Are You a Conversation Hijacker?

Conversation Hijacker

A hijacker is someone who seizes control of a plane or a car or even a conversation. Are you one of them?

I spotted a hijacker recently. It was at a social gathering of neighbors and friends. It was interesting for me to observe the people there and how they interacted with each other. I noticed one woman in particular, a neighbor of mine. You could never tell by looking at her, but by golly, she was a hijacker!

I have spoken with her in the past and she has expressed her frustrations at making friends. She says no one is interested in her, that nobody cares about her. And she doesn’t understand why.

The problem is that every time you are with her she immediately begins to talk about herself, and it’s nearly always about her health problems. You barely get past “hello” and she will immediately dive right in and start describing her last doctor’s appointment and explain it all in great detail – much more detail than most people want to hear. She’ll go on and on. Frankly, I don’t understand most of what she’s saying. She uses medical terms and concepts that I have no clue what they mean. I try to be a polite person and a good listener and I’ll nod my head and say “really” and “my goodness” once in a while. I wish I really understood what she was saying but I don’t! And honestly it’s very tedious to listen to her and very difficult to get out of the conversation.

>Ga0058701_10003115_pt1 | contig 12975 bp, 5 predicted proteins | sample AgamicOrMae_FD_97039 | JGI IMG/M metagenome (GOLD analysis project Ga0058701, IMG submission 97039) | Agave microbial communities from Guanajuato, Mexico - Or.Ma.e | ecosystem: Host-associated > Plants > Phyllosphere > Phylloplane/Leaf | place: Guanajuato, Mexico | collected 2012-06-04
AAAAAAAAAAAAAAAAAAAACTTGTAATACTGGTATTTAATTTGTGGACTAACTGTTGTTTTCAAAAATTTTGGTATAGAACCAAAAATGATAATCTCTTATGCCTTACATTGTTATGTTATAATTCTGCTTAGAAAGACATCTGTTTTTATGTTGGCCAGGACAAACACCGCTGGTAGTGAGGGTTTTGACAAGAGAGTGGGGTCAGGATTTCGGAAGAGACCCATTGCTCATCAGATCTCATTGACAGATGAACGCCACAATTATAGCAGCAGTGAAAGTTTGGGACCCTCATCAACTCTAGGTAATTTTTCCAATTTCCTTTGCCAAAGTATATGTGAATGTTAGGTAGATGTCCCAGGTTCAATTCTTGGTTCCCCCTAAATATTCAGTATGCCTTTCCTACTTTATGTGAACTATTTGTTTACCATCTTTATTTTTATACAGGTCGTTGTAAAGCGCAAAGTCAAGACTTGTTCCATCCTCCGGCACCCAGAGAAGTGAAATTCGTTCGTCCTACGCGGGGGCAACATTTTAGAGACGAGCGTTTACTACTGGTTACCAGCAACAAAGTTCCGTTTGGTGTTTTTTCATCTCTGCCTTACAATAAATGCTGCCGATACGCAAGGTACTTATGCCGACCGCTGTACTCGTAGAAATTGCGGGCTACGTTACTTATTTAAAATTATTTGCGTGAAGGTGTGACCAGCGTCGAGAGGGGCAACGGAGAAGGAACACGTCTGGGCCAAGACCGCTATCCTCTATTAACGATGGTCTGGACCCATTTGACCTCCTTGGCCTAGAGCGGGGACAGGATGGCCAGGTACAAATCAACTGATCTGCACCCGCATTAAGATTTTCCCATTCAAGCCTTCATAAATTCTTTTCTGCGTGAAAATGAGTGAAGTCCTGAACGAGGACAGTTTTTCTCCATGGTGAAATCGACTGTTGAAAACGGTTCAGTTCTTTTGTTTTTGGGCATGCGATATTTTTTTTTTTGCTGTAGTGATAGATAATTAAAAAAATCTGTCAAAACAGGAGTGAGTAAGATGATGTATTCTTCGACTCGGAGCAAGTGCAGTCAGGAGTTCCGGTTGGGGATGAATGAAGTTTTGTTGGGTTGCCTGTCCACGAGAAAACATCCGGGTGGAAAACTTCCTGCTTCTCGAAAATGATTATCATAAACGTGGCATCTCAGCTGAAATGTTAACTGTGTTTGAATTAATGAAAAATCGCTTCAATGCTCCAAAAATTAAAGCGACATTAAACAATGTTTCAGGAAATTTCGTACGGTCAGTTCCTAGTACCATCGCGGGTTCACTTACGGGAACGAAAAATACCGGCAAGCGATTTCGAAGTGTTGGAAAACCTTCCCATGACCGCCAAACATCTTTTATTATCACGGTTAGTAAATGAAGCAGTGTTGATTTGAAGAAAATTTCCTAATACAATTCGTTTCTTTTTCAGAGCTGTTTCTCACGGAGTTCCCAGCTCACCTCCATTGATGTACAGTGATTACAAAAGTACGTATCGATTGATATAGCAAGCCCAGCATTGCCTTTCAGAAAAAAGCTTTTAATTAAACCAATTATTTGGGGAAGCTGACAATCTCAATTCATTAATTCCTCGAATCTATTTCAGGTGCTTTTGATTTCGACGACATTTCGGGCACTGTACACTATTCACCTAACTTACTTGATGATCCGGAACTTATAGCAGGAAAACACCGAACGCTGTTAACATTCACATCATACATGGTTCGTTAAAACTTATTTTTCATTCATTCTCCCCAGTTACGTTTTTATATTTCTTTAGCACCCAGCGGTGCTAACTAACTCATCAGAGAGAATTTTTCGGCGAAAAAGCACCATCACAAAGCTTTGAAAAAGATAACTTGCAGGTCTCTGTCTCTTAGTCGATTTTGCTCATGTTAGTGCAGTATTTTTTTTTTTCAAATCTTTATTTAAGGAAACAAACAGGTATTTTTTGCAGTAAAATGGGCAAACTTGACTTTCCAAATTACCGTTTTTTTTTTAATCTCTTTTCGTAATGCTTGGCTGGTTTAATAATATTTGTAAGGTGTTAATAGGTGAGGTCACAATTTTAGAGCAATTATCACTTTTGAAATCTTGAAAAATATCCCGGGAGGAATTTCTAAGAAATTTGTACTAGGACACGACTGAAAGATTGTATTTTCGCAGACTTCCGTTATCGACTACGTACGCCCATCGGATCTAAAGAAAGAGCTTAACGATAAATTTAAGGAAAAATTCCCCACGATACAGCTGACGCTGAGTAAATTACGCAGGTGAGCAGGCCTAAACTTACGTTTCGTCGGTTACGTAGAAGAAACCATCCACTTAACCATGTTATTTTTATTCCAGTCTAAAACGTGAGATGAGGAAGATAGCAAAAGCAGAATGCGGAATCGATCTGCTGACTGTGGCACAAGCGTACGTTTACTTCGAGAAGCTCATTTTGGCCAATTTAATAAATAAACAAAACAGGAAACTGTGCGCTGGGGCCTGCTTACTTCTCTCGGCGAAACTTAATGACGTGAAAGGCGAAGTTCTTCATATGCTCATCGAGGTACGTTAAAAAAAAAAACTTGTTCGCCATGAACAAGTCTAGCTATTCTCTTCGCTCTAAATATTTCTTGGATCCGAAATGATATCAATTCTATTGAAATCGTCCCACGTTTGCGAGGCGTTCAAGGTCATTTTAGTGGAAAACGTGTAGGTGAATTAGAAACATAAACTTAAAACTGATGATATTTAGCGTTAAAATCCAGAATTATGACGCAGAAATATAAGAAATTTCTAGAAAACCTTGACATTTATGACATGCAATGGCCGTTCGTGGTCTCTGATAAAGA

The social gathering was a casual dinner at my neighbor’s home. I arrived a little later than most people and as I walked into the dining area I passed this woman. There she was talking to a lady about her latest medical problems. And with her, that’s pretty much the way it always is.

Several weeks ago I was out working in my yard. I had dug a big hole to repair some sprinkler valves. I enjoy that kind of work. It’s kind of fun to work with my hands and get some dirt under my nails. I’m a “fix-it” kind of a guy. So there I was working on my sprinklers when this neighbor walked up to me and began to talk. I didn’t really mind because I could work while she talked. I would nod my head and say “uh-huh” once in a while as she went on.

Well, she talked the whole time I was there working on my sprinklers, which was a good 2 ½ to 3 hours. It really didn’t bother me because I was getting something done, so she could talk all she wanted. She just kept going on and on and on telling me her whole medical history in microscopic detail. I just let her go at it. I knew it would make her feel better and she appreciated having somebody to listen to her.